If you haven't already heard, there is some graphic sex in Battle in Heaven. Chances are that if you haven't heard this, then you haven't heard anything about the film at all. There are certainly other things to discuss, but with an opening featuring hardcore fellatio it becomes difficult to ignore the prominence of its sexuality.
I would like nothing more than to focus on the story or the metaphoric representations that lie beneath it, but the
fact of the matter is Battle in Heaven, like other blighted films before it, will only be remembered for
its disturbing sex scenes. Though they serve a point, they are a distraction. Unfortunately eroticism in
cinema continues to unfairly overshadow every other aspect of a movie in which it is used.
Battle in Heaven is also the wrong choice for true intellectual moviegoers. Easily interpreted for its deep allegories of Mexican social issues, it is a film only to be appreciated by pretentious critics who forgive narrative vacancy for their own ephemeral decipherment. I've read the obvious analysis of the class difference between the giver and the receiver of the blow job, of the visual analogy of penis to flag, and of the pointed contrast among the sex scenes, but no amount of thoughtful dissection can make up for the unpleasant, uncomfortable and unnecessary experience of actually sitting through the thing.
In addition to the scenes of paired intercourse, there is an excessive, though thankfully less graphic, incident in which the man masturbates to a televised soccer game. Later a character pisses his pants; another character is crudely stabbed. Hardly a minute goes by without something you'd rather not see. To top it off, the film seems to intentionally irritate the ears as much as the eyes, with aggravating noise from alarm clocks, tractors and a horribly loud car stereo.
Still interested to know the plot? Fortunately, there is some semblance of a tale being told for those brave enough to endure all else for one. Much of it happens off screen, however. We only learn through dialogue that Marcos (Marcos Hernández) and his wife (Bertha Ruiz) kidnapped a baby and that the child has died in their captivity. What is visible is the assumedly remorseful descent of Marcos from the instant he learns of the death to his redemptive pilgrimage to the Basilica of Guadalupe. During this time he also has a fling with Ana (Anapola Mushkadiz), the daughter of his boss, as he's being paid to chauffer her around.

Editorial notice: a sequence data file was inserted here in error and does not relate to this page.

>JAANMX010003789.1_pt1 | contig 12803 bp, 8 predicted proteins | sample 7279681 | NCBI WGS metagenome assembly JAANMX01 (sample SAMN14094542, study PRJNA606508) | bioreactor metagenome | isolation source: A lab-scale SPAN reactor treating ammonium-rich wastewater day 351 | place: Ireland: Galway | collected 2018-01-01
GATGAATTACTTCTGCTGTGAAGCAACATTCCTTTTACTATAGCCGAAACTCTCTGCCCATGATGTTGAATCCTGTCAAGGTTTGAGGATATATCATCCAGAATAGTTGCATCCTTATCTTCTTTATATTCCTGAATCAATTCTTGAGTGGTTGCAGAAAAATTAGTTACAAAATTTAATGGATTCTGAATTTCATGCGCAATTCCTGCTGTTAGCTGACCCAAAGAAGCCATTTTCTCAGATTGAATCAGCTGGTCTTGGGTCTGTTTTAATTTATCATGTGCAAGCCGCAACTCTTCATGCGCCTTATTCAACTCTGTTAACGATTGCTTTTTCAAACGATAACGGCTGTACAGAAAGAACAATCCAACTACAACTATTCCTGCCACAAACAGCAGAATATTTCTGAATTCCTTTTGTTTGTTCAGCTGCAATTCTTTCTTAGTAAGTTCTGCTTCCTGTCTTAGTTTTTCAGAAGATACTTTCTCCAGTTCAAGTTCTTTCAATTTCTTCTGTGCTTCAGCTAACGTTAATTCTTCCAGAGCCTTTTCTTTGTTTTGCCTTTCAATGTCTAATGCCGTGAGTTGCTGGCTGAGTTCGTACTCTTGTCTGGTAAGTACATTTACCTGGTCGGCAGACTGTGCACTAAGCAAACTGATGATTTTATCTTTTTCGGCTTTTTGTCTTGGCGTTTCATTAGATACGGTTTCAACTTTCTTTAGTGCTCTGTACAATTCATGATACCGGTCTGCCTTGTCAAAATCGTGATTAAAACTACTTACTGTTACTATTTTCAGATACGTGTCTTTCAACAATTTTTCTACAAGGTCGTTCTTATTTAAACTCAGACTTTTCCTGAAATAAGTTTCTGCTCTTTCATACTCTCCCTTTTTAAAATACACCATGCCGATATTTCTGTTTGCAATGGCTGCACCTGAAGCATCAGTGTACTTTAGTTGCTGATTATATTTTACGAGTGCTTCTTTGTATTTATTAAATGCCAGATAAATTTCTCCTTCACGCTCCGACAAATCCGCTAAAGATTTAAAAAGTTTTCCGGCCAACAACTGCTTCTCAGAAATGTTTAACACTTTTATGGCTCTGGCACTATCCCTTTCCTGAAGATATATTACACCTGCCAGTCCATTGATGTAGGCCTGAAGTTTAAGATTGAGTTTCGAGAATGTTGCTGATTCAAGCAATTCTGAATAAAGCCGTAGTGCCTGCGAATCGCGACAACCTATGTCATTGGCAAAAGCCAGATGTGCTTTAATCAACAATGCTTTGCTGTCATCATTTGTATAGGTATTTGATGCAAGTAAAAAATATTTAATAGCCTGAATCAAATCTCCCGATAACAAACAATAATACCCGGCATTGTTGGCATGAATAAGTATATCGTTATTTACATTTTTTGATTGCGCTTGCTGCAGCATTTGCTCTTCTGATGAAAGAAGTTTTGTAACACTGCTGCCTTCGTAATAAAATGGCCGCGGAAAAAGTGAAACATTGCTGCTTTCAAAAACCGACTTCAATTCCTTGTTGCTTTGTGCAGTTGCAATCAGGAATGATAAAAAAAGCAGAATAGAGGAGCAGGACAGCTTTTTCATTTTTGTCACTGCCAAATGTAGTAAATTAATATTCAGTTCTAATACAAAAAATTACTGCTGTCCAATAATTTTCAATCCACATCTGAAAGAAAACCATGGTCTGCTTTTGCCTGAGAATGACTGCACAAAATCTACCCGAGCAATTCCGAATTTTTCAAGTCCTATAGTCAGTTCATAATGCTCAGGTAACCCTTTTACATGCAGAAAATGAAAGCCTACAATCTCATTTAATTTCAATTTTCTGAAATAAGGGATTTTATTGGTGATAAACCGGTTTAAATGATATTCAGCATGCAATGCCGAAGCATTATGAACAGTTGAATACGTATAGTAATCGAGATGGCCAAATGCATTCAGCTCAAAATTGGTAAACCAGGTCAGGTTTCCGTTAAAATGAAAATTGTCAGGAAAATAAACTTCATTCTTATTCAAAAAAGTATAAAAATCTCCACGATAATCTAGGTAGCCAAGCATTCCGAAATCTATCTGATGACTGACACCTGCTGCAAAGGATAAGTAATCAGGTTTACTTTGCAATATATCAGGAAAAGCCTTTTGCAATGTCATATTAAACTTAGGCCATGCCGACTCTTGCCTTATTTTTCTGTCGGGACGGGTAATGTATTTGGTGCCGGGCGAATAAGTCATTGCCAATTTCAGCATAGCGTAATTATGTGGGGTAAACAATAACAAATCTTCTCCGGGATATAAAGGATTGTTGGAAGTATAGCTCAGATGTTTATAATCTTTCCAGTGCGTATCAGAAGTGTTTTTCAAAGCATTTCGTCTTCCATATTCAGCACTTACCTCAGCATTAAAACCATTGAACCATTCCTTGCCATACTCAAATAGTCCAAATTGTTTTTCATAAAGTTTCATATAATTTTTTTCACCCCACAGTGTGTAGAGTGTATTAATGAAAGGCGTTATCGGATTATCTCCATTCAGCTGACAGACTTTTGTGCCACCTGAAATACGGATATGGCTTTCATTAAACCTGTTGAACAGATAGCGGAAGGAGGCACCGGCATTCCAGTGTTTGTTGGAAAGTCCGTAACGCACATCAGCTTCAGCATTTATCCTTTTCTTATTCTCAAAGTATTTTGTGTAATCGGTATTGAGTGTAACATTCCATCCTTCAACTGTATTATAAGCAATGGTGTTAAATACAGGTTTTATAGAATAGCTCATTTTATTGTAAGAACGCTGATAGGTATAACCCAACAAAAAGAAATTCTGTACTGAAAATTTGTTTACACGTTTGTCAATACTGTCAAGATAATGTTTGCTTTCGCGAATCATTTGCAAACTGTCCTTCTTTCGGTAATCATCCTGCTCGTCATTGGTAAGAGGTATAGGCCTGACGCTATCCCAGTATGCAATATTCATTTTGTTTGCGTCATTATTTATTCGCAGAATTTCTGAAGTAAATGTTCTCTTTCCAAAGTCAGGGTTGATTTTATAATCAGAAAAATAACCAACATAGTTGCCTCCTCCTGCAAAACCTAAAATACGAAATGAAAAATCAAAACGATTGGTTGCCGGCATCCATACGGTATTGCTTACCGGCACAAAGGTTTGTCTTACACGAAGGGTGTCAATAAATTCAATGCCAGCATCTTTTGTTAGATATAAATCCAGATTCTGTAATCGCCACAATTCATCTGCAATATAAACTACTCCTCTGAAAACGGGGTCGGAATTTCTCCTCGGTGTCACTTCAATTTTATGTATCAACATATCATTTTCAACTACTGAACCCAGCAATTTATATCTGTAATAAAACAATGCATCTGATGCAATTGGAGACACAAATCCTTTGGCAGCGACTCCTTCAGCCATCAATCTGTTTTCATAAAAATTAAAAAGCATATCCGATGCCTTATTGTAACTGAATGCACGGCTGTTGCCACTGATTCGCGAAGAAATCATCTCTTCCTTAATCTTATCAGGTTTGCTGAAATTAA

I have no problem with the inclusion of sex scenes in movies, or who is featured in them, but I do find them rather boring, regardless of how explicit they may be. Those in Battle in Heaven are as direct as they come outside of the porn industry. In fact, nearly every sex act depicted in the film is actually taking place. Carlos Reygadas, the director, insists on the practice of having his cast genuinely engage in everything their respective characters do, whether it be eating a sandwich or copulating with a fellow actor, as long as the act is legally allowable. This would explain why the stabbing is so awkward and laughable.
But his theory against simulation is flawed, and film never necessitates such realism. The audience doesn't care if an actor is actually eating a sandwich or doing anything else depicted on screen, as long as it conveys legitimacy. Because of the way films are made, many times the action is not genuine. Actors are rarely driving cars, or snorting cocaine or scoring touchdowns. More importantly, actors are not meant to assume their roles so intimately.
Then again the featured players in Battle in Heaven are not actors. Marcos Hernández is really the driver for Reygadas' father. Bertha Ruiz actually sells jelly in metro stations, as her character does in the film. She isn't married to Hernández in real life, though. The woman who holds that honor refused to appear in the film. By using non-actors, Reygadas avoids making the completely melodramatic farce it could be, but he also gets little expression from his ensemble. Marcos goes through the film so lifelessly, a coat rack with a phallus could have been an adequate substitute.
This emotive desolation works in contradiction to other statements Reygadas has made about the overtness of the sex in his film. It is about the internal aspects, not the external, according to his belief, and perhaps Hernández' passivity is the point. It just seems like such an easy attitude to communicate throughout, especially since the other characters are similarly blank.
My biggest problem with the director's treatment of the sex in his film is its relativity in the discussion of what is appropriate for actors to carry out as opposed to simulate. The line is drawn, Reygadas says, when an action hurts another person involved, but he seems to limit his understanding of the emotional effects of these specific deeds. Hernández's real-life spouse is supposedly such a jealous woman that he could not even receive phone calls from female crewmembers at home. She is also supposedly unaware of the real sex going on in the film and would be hurt if she were to find out. Surely not as injured as being stabbed or physically harmed in some other way, but still hurt. I don't actually care if she becomes aware — I can't even believe that such an uninformed innocence is possible — or if the couple is divorced as a result of the film. I'm not even concerned with Reygadas' insensitivity. It is the inattention given to his ideas about his own art that is more offensive than anything literally visible on screen.
Battle in Heaven is a detestable film. It not only is annoying to watch, but it is even more annoying to think about. While most disagreeable film experiences are shaken off and forgotten, this one resonates for your lasting discomfort. It is one movie you'll actually completely regret going to.